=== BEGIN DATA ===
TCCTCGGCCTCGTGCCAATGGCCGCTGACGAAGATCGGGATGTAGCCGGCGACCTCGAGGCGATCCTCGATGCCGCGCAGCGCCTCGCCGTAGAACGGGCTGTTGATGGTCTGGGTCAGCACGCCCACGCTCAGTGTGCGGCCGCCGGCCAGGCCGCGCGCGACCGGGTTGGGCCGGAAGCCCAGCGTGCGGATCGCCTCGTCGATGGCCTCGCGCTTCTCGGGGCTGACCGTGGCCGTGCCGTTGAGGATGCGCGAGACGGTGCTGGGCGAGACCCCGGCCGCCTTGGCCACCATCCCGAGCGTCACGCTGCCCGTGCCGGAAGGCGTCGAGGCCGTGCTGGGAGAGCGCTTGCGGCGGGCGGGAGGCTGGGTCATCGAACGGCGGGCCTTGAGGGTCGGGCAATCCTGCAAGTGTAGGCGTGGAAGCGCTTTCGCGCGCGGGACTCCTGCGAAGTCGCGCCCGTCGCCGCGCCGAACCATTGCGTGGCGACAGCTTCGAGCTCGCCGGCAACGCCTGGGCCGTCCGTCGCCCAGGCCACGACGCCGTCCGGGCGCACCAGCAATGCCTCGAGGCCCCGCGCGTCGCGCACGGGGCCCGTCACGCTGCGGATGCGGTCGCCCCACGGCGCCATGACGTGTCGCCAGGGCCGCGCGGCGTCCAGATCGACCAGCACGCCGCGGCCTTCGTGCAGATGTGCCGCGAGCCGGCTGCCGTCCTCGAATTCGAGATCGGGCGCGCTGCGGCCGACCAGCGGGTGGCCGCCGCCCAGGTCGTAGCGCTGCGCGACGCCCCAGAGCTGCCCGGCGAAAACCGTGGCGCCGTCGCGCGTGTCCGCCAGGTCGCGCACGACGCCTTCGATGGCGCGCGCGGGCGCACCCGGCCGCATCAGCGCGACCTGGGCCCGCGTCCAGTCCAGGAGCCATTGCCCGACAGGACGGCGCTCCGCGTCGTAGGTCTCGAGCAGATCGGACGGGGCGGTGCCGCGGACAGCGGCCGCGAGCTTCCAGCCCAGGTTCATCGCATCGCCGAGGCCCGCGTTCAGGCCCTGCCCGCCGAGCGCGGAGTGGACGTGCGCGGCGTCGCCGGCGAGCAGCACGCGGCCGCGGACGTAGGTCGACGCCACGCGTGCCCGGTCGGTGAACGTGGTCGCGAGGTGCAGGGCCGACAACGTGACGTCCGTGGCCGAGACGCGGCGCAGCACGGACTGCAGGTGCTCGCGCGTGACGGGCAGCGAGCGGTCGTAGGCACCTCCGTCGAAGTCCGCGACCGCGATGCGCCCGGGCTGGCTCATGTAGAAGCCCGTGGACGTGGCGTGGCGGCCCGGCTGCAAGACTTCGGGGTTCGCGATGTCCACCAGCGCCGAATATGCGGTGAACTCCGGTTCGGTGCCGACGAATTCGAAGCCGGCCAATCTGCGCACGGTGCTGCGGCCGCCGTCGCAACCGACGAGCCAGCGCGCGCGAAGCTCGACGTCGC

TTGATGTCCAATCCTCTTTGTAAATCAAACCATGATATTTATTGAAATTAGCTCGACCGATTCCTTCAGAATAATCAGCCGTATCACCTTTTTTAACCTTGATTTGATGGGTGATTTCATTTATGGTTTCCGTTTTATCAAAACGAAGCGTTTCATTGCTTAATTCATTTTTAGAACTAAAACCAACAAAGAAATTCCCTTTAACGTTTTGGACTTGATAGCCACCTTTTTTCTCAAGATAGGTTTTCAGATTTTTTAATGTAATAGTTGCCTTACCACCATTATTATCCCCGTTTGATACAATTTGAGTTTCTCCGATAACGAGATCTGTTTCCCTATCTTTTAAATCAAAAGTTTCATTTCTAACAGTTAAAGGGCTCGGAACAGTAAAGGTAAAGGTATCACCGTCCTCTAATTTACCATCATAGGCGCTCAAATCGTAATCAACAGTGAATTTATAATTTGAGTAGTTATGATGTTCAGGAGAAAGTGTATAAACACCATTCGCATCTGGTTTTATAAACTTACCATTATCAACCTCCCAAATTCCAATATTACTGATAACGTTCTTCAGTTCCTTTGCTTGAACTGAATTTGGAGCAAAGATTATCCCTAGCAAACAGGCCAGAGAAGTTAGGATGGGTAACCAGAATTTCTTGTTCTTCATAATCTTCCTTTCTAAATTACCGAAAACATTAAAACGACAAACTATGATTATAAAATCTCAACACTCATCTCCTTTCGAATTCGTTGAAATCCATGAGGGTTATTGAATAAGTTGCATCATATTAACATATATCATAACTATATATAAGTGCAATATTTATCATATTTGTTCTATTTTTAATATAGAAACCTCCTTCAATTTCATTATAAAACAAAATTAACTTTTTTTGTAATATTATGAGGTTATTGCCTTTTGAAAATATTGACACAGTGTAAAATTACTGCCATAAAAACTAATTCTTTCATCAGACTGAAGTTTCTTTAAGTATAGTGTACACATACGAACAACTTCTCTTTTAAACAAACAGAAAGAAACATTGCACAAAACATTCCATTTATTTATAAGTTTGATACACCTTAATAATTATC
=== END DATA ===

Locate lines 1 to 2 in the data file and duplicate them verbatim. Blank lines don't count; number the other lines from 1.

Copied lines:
TCCTCGGCCTCGTGCCAATGGCCGCTGACGAAGATCGGGATGTAGCCGGCGACCTCGAGGCGATCCTCGATGCCGCGCAGCGCCTCGCCGTAGAACGGGCTGTTGATGGTCTGGGTCAGCACGCCCACGCTCAGTGTGCGGCCGCCGGCCAGGCCGCGCGCGACCGGGTTGGGCCGGAAGCCCAGCGTGCGGATCGCCTCGTCGATGGCCTCGCGCTTCTCGGGGCTGACCGTGGCCGTGCCGTTGAGGATGCGCGAGACGGTGCTGGGCGAGACCCCGGCCGCCTTGGCCACCATCCCGAGCGTCACGCTGCCCGTGCCGGAAGGCGTCGAGGCCGTGCTGGGAGAGCGCTTGCGGCGGGCGGGAGGCTGGGTCATCGAACGGCGGGCCTTGAGGGTCGGGCAATCCTGCAAGTGTAGGCGTGGAAGCGCTTTCGCGCGCGGGACTCCTGCGAAGTCGCGCCCGTCGCCGCGCCGAACCATTGCGTGGCGACAGCTTCGAGCTCGCCGGCAACGCCTGGGCCGTCCGTCGCCCAGGCCACGACGCCGTCCGGGCGCACCAGCAATGCCTCGAGGCCCCGCGCGTCGCGCACGGGGCCCGTCACGCTGCGGATGCGGTCGCCCCACGGCGCCATGACGTGTCGCCAGGGCCGCGCGGCGTCCAGATCGACCAGCACGCCGCGGCCTTCGTGCAGATGTGCCGCGAGCCGGCTGCCGTCCTCGAATTCGAGATCGGGCGCGCTGCGGCCGACCAGCGGGTGGCCGCCGCCCAGGTCGTAGCGCTGCGCGACGCCCCAGAGCTGCCCGGCGAAAACCGTGGCGCCGTCGCGCGTGTCCGCCAGGTCGCGCACGACGCCTTCGATGGCGCGCGCGGGCGCACCCGGCCGCATCAGCGCGACCTGGGCCCGCGTCCAGTCCAGGAGCCATTGCCCGACAGGACGGCGCTCCGCGTCGTAGGTCTCGAGCAGATCGGACGGGGCGGTGCCGCGGACAGCGGCCGCGAGCTTCCAGCCCAGGTTCATCGCATCGCCGAGGCCCGCGTTCAGGCCCTGCCCGCCGAGCGCGGAGTGGACGTGCGCGGCGTCGCCGGCGAGCAGCACGCGGCCGCGGACGTAGGTCGACGCCACGCGTGCCCGGTCGGTGAACGTGGTCGCGAGGTGCAGGGCCGACAACGTGACGTCCGTGGCCGAGACGCGGCGCAGCACGGACTGCAGGTGCTCGCGCGTGACGGGCAGCGAGCGGTCGTAGGCACCTCCGTCGAAGTCCGCGACCGCGATGCGCCCGGGCTGGCTCATGTAGAAGCCCGTGGACGTGGCGTGGCGGCCCGGCTGCAAGACTTCGGGGTTCGCGATGTCCACCAGCGCCGAATATGCGGTGAACTCCGGTTCGGTGCCGACGAATTCGAAGCCGGCCAATCTGCGCACGGTGCTGCGGCCGCCGTCGCAACCGACGAGCCAGCGCGCGCGAAGCTCGACGTCGC

TTGATGTCCAATCCTCTTTGTAAATCAAACCATGATATTTATTGAAATTAGCTCGACCGATTCCTTCAGAATAATCAGCCGTATCACCTTTTTTAACCTTGATTTGATGGGTGATTTCATTTATGGTTTCCGTTTTATCAAAACGAAGCGTTTCATTGCTTAATTCATTTTTAGAACTAAAACCAACAAAGAAATTCCCTTTAACGTTTTGGACTTGATAGCCACCTTTTTTCTCAAGATAGGTTTTCAGATTTTTTAATGTAATAGTTGCCTTACCACCATTATTATCCCCGTTTGATACAATTTGAGTTTCTCCGATAACGAGATCTGTTTCCCTATCTTTTAAATCAAAAGTTTCATTTCTAACAGTTAAAGGGCTCGGAACAGTAAAGGTAAAGGTATCACCGTCCTCTAATTTACCATCATAGGCGCTCAAATCGTAATCAACAGTGAATTTATAATTTGAGTAGTTATGATGTTCAGGAGAAAGTGTATAAACACCATTCGCATCTGGTTTTATAAACTTACCATTATCAACCTCCCAAATTCCAATATTACTGATAACGTTCTTCAGTTCCTTTGCTTGAACTGAATTTGGAGCAAAGATTATCCCTAGCAAACAGGCCAGAGAAGTTAGGATGGGTAACCAGAATTTCTTGTTCTTCATAATCTTCCTTTCTAAATTACCGAAAACATTAAAACGACAAACTATGATTATAAAATCTCAACACTCATCTCCTTTCGAATTCGTTGAAATCCATGAGGGTTATTGAATAAGTTGCATCATATTAACATATATCATAACTATATATAAGTGCAATATTTATCATATTTGTTCTATTTTTAATATAGAAACCTCCTTCAATTTCATTATAAAACAAAATTAACTTTTTTTGTAATATTATGAGGTTATTGCCTTTTGAAAATATTGACACAGTGTAAAATTACTGCCATAAAAACTAATTCTTTCATCAGACTGAAGTTTCTTTAAGTATAGTGTACACATACGAACAACTTCTCTTTTAAACAAACAGAAAGAAACATTGCACAAAACATTCCATTTATTTATAAGTTTGATACACCTTAATAATTATC